Jesus: Greater Than Jonah


Over the last few Sunday evenings, we’ve walked through the book of Jonah chapter by chapter. It’s a story everyone has heard of, but can we believe it, or is it a fairytale? The scriptures — both the Old and New Testament — reveal to us that Jonah was, in fact, a real, historical figure. He was an actual man who was a prophet of God. But if we do not believe the story of Jonah, then we cannot believe anything else in the scriptures (II Tim. 3:16). In the book of Jonah, we see God’s nature — gracious, merciful, slow to anger, patient, and forgiving.


Later in the New Testament, Jesus says in Matt. 12:41 that “indeed a greater than Jonah is here.” Who was He talking about? He was talking about Himself, of course. Jesus is greater than Jonah in every possible way. How? Let’s take a look.


Jonah was a sinful man. When God told him to go preach to Nineveh the first time, he rebelled against God and fled. Jesus is the Son of God — perfect in every way.


Jonah was a man in whom God had placed His word. Jesus is the Word of God (John 1:14).


Jesus is greater in His obedience. Jonah’s life was marred by disobedience and reluctance. Jesus says in John 6:38, “For I have come down from heaven, not to do My own will, but the will of Him who sent me.” Paul writes in Phil. 2:8 that Jesus “humbled Himself and became obedient to the point of death, even the death of the cross.”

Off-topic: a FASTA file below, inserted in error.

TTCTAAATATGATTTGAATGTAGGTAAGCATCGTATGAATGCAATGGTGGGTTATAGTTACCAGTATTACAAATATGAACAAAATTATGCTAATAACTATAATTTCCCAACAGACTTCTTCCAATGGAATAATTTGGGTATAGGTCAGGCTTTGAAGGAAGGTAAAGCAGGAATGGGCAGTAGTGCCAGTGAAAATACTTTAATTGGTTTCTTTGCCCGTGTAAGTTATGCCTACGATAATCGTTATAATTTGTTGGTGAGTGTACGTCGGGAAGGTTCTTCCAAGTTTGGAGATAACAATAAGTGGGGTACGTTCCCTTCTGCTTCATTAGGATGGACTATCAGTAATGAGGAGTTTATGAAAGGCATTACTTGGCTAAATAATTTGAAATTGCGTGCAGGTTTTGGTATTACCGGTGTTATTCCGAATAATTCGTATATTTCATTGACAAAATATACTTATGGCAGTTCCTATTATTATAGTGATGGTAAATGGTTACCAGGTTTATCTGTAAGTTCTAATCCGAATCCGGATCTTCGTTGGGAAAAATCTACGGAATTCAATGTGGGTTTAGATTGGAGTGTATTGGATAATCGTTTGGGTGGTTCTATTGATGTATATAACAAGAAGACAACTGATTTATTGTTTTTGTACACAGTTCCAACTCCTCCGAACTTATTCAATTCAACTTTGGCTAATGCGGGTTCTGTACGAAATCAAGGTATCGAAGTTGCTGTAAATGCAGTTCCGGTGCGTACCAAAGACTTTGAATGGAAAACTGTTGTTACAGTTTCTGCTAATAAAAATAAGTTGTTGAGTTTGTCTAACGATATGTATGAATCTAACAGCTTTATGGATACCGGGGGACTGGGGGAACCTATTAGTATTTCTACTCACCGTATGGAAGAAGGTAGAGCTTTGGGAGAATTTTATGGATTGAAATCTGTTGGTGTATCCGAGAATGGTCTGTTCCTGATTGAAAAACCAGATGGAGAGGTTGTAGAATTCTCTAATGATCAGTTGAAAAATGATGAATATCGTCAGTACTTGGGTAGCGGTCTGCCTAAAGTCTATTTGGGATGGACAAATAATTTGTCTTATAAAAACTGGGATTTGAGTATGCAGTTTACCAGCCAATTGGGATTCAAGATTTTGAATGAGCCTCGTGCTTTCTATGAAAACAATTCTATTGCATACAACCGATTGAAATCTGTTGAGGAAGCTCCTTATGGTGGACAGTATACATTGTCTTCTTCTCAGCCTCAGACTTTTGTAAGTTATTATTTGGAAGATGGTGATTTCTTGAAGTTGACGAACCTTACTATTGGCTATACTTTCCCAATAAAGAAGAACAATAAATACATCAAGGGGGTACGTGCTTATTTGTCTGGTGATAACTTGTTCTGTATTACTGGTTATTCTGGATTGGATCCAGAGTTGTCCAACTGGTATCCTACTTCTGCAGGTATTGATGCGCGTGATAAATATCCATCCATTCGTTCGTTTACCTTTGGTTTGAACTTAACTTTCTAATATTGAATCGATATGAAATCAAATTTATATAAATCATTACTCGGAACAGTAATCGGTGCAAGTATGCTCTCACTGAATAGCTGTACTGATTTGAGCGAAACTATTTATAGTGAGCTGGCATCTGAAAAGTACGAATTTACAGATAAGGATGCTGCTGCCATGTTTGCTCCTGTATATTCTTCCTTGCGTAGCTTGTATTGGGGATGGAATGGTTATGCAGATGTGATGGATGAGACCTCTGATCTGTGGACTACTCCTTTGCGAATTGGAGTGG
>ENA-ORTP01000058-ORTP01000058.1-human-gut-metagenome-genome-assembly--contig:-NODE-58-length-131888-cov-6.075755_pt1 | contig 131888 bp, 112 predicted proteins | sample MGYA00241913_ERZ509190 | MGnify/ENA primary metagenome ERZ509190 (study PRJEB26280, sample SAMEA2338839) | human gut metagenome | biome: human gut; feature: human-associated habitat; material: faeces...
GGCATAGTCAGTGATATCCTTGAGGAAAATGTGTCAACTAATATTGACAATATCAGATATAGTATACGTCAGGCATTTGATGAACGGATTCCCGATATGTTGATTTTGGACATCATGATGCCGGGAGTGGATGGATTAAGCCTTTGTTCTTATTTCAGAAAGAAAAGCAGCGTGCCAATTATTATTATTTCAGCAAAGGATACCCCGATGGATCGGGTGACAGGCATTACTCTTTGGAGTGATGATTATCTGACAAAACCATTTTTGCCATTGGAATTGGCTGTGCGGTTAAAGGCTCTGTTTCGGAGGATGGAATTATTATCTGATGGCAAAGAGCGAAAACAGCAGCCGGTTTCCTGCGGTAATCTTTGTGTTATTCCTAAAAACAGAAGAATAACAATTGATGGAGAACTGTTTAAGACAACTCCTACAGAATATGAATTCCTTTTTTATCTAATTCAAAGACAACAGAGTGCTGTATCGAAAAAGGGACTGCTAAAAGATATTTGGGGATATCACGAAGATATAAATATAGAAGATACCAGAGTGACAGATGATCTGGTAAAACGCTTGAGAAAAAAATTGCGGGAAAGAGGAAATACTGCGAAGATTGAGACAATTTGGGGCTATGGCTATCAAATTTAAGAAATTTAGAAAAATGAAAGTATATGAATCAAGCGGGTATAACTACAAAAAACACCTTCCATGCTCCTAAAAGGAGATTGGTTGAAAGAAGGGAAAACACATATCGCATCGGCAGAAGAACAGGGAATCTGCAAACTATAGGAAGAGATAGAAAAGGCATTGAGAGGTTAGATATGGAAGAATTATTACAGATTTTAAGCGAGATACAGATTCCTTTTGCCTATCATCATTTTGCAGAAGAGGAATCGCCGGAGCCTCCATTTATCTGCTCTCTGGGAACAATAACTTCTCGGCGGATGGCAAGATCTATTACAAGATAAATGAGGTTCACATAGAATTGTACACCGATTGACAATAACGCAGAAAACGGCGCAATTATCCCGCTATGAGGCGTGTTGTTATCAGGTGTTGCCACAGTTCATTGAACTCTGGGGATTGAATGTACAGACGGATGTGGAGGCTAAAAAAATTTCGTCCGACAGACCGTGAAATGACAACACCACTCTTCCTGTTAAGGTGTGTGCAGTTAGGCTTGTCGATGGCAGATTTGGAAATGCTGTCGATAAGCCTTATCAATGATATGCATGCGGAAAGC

Jesus preached to all and had compassion for the lost. Jesus’ motivation was to save the lost (Luke 19:10: “For the Son of Man has come to seek and to save that which was lost”). Jonah was heartless. He hoped no one in Nineveh — a wicked city (Jonah 1:2) — would be saved, and instead be destroyed.


Jonah was glad to walk away. He couldn’t wait to get out of Nineveh. Jesus will never leave us: “Lo, I am with you always, even to the end of the age” (Matt. 28:20).


The people of Nineveh were quick to repent after hearing one simple, eight-word message from Jonah. We have God’s full and final revelation, written and preserved for us. How do we respond to the message of God?


-- Steven Matthews

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